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Chacon addresses rise in murders, calls it a 'national phenomenon'

Interim Austin Police Department Chief Joseph Chacon addressed the murder count in a press conference on Monday.

Interim Austin Police Department Chief Joseph Chacon said Monday that several factors are driving Austin's record high number of homicides this year and that "we need to do everything we can as a community... to stop that number from growing."

Austin saw its 60th homicide over the weekend at a nightclub on North Lamar Boulevard, breaking a record set in 1984 when 59 people were murdered in the city. Murders are up 74% over last year in the city as of the end of August—for which Chacon blamed the number of guns circulating in the city, as well as the release from prison of people previously convicted of violent crimes.

Chacon said that 49 of the city's murders have been solved and that the department has "very solid leads" on several of the eleven homicides that remain unsolved. APD has increased the size of its homicide unit from 12 to 14 detectives in response to the gun violence, and Chacon said that the department may continue to shift personnel to meet its policing needs.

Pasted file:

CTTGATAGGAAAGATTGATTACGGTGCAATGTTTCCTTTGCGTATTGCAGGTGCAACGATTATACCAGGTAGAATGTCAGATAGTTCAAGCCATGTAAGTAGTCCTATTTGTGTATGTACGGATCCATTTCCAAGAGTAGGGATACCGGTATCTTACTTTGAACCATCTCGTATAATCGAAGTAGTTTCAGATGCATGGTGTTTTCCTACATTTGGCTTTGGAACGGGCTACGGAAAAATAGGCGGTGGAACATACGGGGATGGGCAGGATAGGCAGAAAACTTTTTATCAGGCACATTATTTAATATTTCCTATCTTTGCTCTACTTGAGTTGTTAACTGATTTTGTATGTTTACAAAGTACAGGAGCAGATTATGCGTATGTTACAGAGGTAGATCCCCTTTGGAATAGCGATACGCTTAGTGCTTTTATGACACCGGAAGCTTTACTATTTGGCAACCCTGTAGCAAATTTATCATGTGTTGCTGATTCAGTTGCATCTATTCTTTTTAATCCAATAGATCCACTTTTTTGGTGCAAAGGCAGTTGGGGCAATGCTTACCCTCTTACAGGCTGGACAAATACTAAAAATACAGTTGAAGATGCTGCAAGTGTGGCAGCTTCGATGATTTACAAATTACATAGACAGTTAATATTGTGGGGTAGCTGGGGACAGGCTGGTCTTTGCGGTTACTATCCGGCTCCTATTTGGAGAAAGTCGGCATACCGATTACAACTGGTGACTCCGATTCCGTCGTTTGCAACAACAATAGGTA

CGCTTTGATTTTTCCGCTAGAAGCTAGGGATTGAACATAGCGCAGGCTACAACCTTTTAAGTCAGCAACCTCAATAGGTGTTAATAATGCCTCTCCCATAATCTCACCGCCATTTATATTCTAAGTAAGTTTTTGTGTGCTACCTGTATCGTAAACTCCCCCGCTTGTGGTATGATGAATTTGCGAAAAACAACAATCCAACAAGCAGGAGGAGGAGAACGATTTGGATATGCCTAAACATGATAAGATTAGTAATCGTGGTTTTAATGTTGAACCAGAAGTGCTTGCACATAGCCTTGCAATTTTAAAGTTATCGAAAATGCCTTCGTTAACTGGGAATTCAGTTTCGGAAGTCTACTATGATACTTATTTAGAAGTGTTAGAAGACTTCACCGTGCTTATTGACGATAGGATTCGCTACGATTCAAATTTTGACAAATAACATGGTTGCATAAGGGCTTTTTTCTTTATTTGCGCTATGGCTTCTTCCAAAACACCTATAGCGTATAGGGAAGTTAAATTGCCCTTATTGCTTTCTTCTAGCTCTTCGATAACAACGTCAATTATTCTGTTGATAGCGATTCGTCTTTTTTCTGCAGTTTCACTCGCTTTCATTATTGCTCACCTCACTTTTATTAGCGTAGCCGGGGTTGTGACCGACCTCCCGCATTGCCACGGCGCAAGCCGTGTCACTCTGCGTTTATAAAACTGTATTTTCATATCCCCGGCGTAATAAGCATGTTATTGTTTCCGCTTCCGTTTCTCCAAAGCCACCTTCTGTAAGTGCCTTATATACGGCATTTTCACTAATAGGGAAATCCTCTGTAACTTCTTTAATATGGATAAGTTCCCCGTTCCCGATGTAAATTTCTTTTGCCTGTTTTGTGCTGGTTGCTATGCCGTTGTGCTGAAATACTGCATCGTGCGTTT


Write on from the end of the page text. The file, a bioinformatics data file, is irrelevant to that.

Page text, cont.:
In general, Chacon, who is a finalist for the permanent police chief job, wants to see more police officers on the streets. But the department's staffing issues predate the pandemic and were further affected when police cadet classes were halted last year (resuming in June this year) and as officers are out after contracting COVID.

In November, Austin voters will vote on a proposition to add hundreds of officers to the department—a measure that opponents say doesn't address the root causes of crime.

But the increase in murders is not specific to cities that cut their police budgets last summer, rather, it is part of a nationwide pattern that experts have linked to the economic fallout of the COVID-19 pandemic.

"This really is a national phenomenon," Chacon said. "It is something that is being seen by big cities all across the country. We are collaborating as cities to determine what the driving factors are for why that's happening, but it is not something that is unique to Austin."


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